US6275725May 5, 1997Aug 14, 2001Radionics, Inc.Stereotactic optical navigation
US6296613Aug 22, 1997Oct 2, 2001Synthes (U.S.A.)3D ultrasound recording device
US6341231Oct 11, 2000Jan 22, 2002Visualization Technology, Inc.Position tracking and imaging system for use in medical applications
US6347240Sep 16, 1997Feb 12, 2002St. Louis UniversitySystem and method for use in displaying images of a body part
US6351661Dec 14, 1998Feb 26, 2002Sherwood Services AgOptically coupled frameless stereotactic space probe
US6374135Dec 9, 1999Apr 16, 2002Saint Louis UniversitySystem for indicating the position of a surgical probe within a head on an image of the head
US6405072Dec 1, 1997Jun 11, 2002Sherwood Services AgApparatus and method for determining a location of an anatomical target with reference to a medical apparatus
US6434415Sep 20, 1999Aug 13, 2002St. Louis UniversitySystem for use in displaying images of a body part
US6442416Dec 28, 1998Aug 27, 2002Image Guided Technologies, Inc.Determination of the position and orientation of at least one object in space
US6445943Dec 14, 1998Sep 3, 2002Visualization Technology, Inc.Position tracking and imaging system for use in medical applications
US6463319Sep 22, 1998Oct 8, 2002St. Louis UniversitySystem for indicating the position of a surgical probe within a head on an image of the head
US6490467Jun 26, 1998Dec 3, 2002Surgical Navigation Technologies, Inc.Surgical navigation systems including reference and localization frames
US6491702May 29, 2001Dec 10, 2002Sofamor Danek Holdings, Inc.Apparatus and method for photogrammetric surgical localization
US6585651Oct 22, 2001Jul 1, 2003Synthes Ag ChurMethod and device for percutaneous determination of points associated with the surface of an organ
US6662036Jul 29, 2002Dec 9, 2003Sherwood Services AgSurgical positioning system
US6675040Jan 26, 2000Jan 6, 2004Sherwood Services AgOptical object tracking system
US6678545Jul 16, 2002Jan 13, 2004Saint Louis UniversitySystem for determining the position in a scan image corresponding to the position of an imaging probe
US6687531Aug 22, 2000Feb 3, 2004Ge Medical Systems Global Technology Company, LlcPosition tracking and imaging system for use in medical applications
US6694167Aug 22, 2000Feb 17, 2004Ge Medical Systems Global Technology Company, LlcSystem for monitoring a position of a medical instrument with respect to a patient's head
US6694168Dec 21, 2000Feb 17, 2004Synthes (U.S.A.)Fiducial matching using fiducial implants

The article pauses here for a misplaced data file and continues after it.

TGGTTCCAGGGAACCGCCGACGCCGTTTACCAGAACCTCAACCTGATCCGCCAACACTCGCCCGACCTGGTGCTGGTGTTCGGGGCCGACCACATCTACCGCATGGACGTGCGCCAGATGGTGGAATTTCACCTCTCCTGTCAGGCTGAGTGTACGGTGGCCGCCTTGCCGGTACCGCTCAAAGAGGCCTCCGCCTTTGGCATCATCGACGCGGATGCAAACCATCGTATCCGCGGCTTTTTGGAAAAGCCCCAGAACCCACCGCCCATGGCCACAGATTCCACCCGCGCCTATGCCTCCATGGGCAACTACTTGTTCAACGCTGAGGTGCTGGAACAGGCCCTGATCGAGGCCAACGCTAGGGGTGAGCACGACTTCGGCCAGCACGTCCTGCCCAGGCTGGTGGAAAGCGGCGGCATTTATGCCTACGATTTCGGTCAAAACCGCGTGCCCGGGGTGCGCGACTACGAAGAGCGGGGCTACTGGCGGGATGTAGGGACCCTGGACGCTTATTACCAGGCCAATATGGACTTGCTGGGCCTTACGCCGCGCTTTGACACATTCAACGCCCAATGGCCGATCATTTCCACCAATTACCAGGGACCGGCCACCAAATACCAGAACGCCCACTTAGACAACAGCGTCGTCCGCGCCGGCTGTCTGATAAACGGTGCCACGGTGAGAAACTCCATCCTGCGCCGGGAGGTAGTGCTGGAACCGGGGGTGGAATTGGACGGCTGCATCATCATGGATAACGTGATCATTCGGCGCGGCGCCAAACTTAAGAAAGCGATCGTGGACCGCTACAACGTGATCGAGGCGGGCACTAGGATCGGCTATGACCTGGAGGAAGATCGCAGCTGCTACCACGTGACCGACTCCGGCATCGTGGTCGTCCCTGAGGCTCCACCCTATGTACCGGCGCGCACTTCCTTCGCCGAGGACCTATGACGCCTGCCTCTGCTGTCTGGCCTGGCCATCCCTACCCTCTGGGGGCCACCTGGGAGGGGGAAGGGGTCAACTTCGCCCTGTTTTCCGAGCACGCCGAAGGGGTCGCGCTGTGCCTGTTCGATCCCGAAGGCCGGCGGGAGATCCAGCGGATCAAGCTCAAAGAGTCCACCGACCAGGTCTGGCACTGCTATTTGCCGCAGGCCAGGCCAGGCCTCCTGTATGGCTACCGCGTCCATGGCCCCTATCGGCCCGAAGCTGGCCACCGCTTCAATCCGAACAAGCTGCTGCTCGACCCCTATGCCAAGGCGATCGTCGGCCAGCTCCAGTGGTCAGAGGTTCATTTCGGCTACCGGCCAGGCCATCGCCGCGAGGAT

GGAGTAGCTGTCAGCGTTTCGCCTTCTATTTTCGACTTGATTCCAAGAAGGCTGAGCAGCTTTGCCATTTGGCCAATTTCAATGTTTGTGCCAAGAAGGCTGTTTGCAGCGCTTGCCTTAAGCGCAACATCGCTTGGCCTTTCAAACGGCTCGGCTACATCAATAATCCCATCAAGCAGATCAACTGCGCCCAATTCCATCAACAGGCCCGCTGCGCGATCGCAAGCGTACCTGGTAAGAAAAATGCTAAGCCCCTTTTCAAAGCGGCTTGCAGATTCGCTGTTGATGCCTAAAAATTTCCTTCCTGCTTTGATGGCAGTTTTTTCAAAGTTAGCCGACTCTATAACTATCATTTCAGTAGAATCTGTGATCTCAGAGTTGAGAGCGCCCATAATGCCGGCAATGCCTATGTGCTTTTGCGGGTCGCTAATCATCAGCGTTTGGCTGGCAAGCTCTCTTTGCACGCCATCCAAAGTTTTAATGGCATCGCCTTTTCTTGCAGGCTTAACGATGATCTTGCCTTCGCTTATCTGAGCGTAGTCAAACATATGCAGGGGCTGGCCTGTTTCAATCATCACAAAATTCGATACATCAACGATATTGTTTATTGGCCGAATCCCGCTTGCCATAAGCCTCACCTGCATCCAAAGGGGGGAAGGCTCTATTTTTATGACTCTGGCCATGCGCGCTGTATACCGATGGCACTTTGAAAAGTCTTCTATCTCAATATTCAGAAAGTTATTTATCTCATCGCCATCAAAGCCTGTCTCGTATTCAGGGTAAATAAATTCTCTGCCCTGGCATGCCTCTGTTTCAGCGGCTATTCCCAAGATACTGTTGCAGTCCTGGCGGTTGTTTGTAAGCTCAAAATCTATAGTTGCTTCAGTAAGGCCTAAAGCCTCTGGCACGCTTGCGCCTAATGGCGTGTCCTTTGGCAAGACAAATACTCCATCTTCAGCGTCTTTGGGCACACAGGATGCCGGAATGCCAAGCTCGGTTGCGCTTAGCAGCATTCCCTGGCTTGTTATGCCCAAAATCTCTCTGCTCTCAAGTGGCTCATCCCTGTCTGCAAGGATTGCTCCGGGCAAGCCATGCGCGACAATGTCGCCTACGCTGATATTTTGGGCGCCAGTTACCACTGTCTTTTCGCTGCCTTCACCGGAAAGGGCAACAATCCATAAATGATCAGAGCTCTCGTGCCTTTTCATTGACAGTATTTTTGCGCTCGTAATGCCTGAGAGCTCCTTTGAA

US6725082Sep 17, 2001Apr 20, 2004Synthes U.S.A.System and method for ligament graft placement
US6738656Aug 22, 2000May 18, 2004Ge Medical Systems Global Technology Company, LlcAutomatic registration system for use with position tracking an imaging system for use in medical applications
US6934575Sep 3, 2002Aug 23, 2005Ge Medical Systems Global Technology Company, LlcPosition tracking and imaging system for use in medical applications
US6978166Jul 18, 2002Dec 20, 2005Saint Louis UniversitySystem for use in displaying images of a body part
US7072704Feb 5, 2002Jul 4, 2006St. Louis UniversitySystem for indicating the position of a surgical probe within a head on an image of the head
US7109979Feb 8, 2002Sep 19, 2006Virtual Ink CorporationSystem and method for recording writing performed on a surface
US7139601Apr 12, 2001Nov 21, 2006Surgical Navigation Technologies, Inc.Surgical navigation systems including reference and localization frames
US7217276Oct 15, 2002May 15, 2007Surgical Navigational Technologies, Inc.Instrument guidance method and system for image guided surgery
US7277594Nov 5, 2001Oct 2, 2007Ao Technology AgSystem and method for preparing an image corrected for the presence of a gravity induced distortion
US7313430Aug 28, 2003Dec 25, 2007Medtronic Navigation, Inc.Method and apparatus for performing stereotactic surgery
US7366562Oct 17, 2003Apr 29, 2008Medtronic Navigation, Inc.Method and apparatus for surgical navigation
US7542791Mar 5, 2004Jun 2, 2009Medtronic Navigation, Inc.Method and apparatus for preplanning a surgical procedure
US7567834May 3, 2004Jul 28, 2009Medtronic Navigation, Inc.Method and apparatus for implantation between two vertebral bodies